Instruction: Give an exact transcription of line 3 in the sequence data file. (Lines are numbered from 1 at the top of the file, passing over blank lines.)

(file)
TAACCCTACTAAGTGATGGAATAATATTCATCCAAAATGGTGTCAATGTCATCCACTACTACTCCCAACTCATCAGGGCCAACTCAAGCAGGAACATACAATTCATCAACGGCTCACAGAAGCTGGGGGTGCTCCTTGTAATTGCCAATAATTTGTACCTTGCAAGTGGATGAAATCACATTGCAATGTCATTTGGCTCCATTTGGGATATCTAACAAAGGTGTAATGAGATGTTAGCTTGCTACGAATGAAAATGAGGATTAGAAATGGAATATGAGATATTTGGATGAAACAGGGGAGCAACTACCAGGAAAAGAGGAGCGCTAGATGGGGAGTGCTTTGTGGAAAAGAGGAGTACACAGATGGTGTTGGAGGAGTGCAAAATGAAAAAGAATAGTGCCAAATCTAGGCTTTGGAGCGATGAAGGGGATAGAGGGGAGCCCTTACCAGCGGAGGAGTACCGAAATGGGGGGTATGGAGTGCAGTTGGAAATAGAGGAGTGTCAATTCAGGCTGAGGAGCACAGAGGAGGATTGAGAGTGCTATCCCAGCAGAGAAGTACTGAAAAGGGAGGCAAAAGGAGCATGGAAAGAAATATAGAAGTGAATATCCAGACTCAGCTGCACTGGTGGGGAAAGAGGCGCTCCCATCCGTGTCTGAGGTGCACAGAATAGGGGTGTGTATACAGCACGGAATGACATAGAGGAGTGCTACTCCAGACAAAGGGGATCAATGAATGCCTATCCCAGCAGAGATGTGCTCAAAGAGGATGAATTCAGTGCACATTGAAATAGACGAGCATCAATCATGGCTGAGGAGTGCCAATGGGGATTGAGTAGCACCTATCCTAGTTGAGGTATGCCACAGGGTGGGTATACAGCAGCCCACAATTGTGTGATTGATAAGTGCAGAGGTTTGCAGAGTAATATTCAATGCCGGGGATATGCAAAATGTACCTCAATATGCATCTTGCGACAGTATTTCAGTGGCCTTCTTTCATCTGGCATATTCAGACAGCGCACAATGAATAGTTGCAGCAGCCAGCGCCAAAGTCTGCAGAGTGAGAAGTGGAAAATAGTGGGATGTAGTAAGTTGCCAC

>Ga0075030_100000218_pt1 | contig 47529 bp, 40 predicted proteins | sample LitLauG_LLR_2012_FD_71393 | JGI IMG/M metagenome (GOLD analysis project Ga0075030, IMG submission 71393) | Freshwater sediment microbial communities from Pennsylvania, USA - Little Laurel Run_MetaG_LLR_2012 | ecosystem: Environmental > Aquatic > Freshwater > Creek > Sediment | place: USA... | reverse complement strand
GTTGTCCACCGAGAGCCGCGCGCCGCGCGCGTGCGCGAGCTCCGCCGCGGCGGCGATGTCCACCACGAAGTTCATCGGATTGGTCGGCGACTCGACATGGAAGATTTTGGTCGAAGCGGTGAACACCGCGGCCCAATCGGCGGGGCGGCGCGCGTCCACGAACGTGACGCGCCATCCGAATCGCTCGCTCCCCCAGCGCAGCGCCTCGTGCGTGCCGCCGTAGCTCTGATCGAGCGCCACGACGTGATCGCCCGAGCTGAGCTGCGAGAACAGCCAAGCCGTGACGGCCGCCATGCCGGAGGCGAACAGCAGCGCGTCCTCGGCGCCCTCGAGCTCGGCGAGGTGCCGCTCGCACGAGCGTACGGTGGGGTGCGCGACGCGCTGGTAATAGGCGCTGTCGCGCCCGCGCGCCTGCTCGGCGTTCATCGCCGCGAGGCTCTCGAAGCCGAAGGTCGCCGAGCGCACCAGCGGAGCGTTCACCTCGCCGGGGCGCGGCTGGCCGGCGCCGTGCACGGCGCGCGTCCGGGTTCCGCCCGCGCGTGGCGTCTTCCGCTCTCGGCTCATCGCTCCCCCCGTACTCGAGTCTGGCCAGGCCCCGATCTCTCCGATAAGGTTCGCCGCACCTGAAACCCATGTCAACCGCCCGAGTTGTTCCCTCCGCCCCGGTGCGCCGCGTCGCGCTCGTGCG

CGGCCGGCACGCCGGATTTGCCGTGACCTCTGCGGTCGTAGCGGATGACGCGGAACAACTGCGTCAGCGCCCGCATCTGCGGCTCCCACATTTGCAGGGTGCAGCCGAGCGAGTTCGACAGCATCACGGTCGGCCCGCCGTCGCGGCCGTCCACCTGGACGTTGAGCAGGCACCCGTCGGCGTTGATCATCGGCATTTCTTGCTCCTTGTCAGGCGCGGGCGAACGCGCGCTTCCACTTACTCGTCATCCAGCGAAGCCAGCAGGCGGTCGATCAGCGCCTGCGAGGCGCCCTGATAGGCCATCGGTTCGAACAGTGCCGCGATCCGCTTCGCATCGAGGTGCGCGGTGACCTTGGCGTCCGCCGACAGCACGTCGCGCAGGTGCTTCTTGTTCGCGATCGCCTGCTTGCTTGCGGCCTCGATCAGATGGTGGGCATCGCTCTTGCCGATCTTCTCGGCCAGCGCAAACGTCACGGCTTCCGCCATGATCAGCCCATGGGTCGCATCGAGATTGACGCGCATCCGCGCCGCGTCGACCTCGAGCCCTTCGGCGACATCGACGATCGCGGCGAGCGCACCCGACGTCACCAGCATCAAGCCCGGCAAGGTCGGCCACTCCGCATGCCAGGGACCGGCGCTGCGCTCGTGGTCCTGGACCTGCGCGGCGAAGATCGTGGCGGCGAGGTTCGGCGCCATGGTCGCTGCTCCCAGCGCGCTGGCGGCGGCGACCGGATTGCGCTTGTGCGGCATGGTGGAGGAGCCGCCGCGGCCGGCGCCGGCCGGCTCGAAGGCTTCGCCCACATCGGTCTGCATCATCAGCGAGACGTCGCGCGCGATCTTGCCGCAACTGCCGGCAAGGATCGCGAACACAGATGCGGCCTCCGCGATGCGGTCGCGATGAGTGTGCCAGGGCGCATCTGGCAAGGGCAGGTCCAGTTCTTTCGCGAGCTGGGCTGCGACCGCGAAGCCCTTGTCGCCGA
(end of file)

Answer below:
GTTGTCCACCGAGAGCCGCGCGCCGCGCGCGTGCGCGAGCTCCGCCGCGGCGGCGATGTCCACCACGAAGTTCATCGGATTGGTCGGCGACTCGACATGGAAGATTTTGGTCGAAGCGGTGAACACCGCGGCCCAATCGGCGGGGCGGCGCGCGTCCACGAACGTGACGCGCCATCCGAATCGCTCGCTCCCCCAGCGCAGCGCCTCGTGCGTGCCGCCGTAGCTCTGATCGAGCGCCACGACGTGATCGCCCGAGCTGAGCTGCGAGAACAGCCAAGCCGTGACGGCCGCCATGCCGGAGGCGAACAGCAGCGCGTCCTCGGCGCCCTCGAGCTCGGCGAGGTGCCGCTCGCACGAGCGTACGGTGGGGTGCGCGACGCGCTGGTAATAGGCGCTGTCGCGCCCGCGCGCCTGCTCGGCGTTCATCGCCGCGAGGCTCTCGAAGCCGAAGGTCGCCGAGCGCACCAGCGGAGCGTTCACCTCGCCGGGGCGCGGCTGGCCGGCGCCGTGCACGGCGCGCGTCCGGGTTCCGCCCGCGCGTGGCGTCTTCCGCTCTCGGCTCATCGCTCCCCCCGTACTCGAGTCTGGCCAGGCCCCGATCTCTCCGATAAGGTTCGCCGCACCTGAAACCCATGTCAACCGCCCGAGTTGTTCCCTCCGCCCCGGTGCGCCGCGTCGCGCTCGTGCG